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ISSN 1409-6900 | UDK 82+7     Blesok no. 50 | volume IX | September-October, 2006



                     Peer-reviewed journal
Blesok no. 50September-October, 2006

The House of the Palms

– excerpt from the novel –

p. 1
Tarek Eltayeb



    The next day I went to the khalwa[1] again. After the classes, Sheik El-Faki ordered us to drink water from the bucket, the holy water to cleanse from God’s suras. I was the only one who refused to do so. He hit me on the head and body with his stick again. He seemed to be afraid that my refusal could cause a rebellion with the other children. They stood motionless for several moments, and then they started to drink, while he hit me as hard as he could. Nevertheless, I did not drink of the holy water.
    So Sheik El-Faki again informed my father of this during his evening round of the village, when he took care that the fathers punish their children before they went to sleep. My father sprang on his feet and in his very own theatric way started to scold me: “You scum, you stupid boy! You haven’t drunk from the holy water? Oh, God, he’s the son of the Devil!”
    Then my mother’s voice came from the kitchen: “God’s words are not in the bucket, Sheik El-Faki. God’s words are in the books and in the heads. They should remain in the head rather than in the stomach.” My father responded quietly agreeing with the Sheik: “Women’s nonsense. They miss reason and region.”
    I was happy with my mother’s support. Since then, he ordered other children to drink after he would give me some task and send me somewhere or when he would turn his back to me. Only Ilyaas Wadd Farah quickly told our “master” that Hamza had not drunk from the holy water. Sheik El-Fakis would curse me: “May God punish Hamza and his devil, may God punish this stupid left-handed person who will enter Hell straight!”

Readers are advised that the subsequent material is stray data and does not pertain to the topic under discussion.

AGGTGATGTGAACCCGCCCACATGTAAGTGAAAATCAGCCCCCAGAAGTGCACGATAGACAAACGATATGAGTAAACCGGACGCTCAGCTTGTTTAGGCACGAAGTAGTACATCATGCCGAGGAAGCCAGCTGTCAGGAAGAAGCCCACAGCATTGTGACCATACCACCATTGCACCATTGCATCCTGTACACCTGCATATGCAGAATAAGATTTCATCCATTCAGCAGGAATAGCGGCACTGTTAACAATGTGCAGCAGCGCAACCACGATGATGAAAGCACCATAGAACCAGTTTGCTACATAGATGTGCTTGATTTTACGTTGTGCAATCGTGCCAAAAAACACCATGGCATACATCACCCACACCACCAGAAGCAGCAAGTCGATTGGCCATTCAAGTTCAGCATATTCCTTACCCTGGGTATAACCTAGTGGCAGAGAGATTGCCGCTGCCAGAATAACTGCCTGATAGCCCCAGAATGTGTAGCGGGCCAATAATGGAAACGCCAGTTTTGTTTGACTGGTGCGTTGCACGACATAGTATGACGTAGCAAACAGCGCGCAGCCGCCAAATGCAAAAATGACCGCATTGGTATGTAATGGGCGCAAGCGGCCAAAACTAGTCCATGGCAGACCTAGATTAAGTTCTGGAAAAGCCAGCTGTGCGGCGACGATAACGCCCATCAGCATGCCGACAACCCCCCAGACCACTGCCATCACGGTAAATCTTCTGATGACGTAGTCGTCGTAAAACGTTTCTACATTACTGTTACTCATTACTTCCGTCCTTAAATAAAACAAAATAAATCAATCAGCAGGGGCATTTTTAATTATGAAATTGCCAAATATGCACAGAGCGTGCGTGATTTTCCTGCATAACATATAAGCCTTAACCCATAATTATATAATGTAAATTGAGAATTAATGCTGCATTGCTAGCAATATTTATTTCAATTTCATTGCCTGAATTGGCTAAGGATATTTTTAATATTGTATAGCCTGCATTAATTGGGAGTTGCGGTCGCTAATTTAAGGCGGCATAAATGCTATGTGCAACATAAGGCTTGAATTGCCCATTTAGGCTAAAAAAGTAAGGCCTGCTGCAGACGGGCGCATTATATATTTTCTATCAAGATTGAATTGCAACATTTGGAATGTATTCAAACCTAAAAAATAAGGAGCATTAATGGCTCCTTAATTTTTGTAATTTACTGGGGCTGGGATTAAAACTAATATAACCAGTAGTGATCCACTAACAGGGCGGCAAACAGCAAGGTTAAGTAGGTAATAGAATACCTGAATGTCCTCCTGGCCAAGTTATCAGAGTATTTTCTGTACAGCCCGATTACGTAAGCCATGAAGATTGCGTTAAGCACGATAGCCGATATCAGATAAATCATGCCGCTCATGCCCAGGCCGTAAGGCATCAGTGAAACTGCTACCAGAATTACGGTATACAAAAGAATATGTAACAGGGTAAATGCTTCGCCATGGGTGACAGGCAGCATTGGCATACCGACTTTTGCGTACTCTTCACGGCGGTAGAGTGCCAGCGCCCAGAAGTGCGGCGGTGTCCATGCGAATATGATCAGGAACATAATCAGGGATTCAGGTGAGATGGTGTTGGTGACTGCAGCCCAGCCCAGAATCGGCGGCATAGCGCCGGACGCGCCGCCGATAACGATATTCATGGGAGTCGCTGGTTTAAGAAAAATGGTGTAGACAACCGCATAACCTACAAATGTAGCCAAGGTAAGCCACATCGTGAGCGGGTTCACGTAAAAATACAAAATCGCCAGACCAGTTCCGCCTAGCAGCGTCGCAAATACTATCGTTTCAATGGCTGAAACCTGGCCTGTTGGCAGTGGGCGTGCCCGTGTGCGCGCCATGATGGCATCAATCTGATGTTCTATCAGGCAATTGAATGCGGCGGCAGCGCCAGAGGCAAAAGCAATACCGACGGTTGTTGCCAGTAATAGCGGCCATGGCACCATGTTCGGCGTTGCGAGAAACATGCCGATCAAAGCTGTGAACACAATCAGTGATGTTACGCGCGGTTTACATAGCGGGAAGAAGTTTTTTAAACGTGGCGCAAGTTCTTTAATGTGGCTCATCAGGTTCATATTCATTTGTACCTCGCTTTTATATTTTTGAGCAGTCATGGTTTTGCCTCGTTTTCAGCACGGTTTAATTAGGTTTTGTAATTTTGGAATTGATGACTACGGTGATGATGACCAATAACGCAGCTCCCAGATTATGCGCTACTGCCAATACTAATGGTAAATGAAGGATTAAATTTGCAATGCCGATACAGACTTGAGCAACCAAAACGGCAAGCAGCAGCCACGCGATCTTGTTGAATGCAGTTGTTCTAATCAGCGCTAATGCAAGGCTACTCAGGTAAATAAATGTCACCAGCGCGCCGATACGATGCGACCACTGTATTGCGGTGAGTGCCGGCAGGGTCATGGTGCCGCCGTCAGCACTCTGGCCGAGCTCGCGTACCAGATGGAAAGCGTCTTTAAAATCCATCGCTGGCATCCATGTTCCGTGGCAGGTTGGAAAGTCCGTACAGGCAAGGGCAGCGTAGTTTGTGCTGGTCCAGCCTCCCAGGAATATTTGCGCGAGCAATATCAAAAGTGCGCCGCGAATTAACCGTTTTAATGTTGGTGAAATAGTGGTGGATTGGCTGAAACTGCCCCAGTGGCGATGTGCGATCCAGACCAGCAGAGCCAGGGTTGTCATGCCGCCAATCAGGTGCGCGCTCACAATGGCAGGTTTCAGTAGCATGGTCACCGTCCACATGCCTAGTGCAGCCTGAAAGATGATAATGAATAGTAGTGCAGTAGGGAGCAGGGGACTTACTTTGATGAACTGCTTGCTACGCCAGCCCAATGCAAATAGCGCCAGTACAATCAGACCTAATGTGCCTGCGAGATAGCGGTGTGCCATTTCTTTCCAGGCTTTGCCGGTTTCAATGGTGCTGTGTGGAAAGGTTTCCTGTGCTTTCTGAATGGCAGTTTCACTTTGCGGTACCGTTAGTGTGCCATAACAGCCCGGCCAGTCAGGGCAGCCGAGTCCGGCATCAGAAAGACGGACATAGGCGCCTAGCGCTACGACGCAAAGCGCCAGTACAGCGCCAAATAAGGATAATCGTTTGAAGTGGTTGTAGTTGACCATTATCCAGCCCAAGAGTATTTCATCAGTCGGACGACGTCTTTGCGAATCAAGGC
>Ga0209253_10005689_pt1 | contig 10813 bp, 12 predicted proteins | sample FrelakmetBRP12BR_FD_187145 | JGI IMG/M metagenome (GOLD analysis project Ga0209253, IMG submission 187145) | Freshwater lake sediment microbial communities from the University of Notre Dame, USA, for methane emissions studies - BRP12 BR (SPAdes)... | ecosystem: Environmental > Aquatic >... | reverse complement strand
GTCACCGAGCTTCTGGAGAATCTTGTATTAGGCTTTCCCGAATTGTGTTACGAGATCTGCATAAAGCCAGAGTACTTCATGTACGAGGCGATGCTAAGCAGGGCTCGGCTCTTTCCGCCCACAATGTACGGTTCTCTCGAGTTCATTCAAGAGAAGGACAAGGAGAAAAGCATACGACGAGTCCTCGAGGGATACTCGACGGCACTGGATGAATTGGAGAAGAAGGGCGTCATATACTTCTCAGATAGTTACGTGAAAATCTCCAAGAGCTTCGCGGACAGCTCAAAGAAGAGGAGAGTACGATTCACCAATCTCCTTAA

Then he hit Ilyaas with his stick. The poor guy never betrayed me since. Still, I protected Ilyaas from the punching of my best friend Uthmaan Darab Sidru who waited for him in the evening to revenge for me, and because Ilyaas was always on our “master’s” side and spied on us although he was not good in memorizing and writing.
    Uthmaan Darab Sidru was also named because of his courage. His mother told that he would punch his chest like a gorilla when he would get angry. When he grew up he did the same thing when he wanted to fight somebody. We were all afraid of him, but


1. Khalwa (Arabic) – a separate room, barrack, tent. In Sudan, it is a school where the Koran is taught; it is attended by children who have turned three. Most often it is a simple cottage or it is in the open, under a porch.

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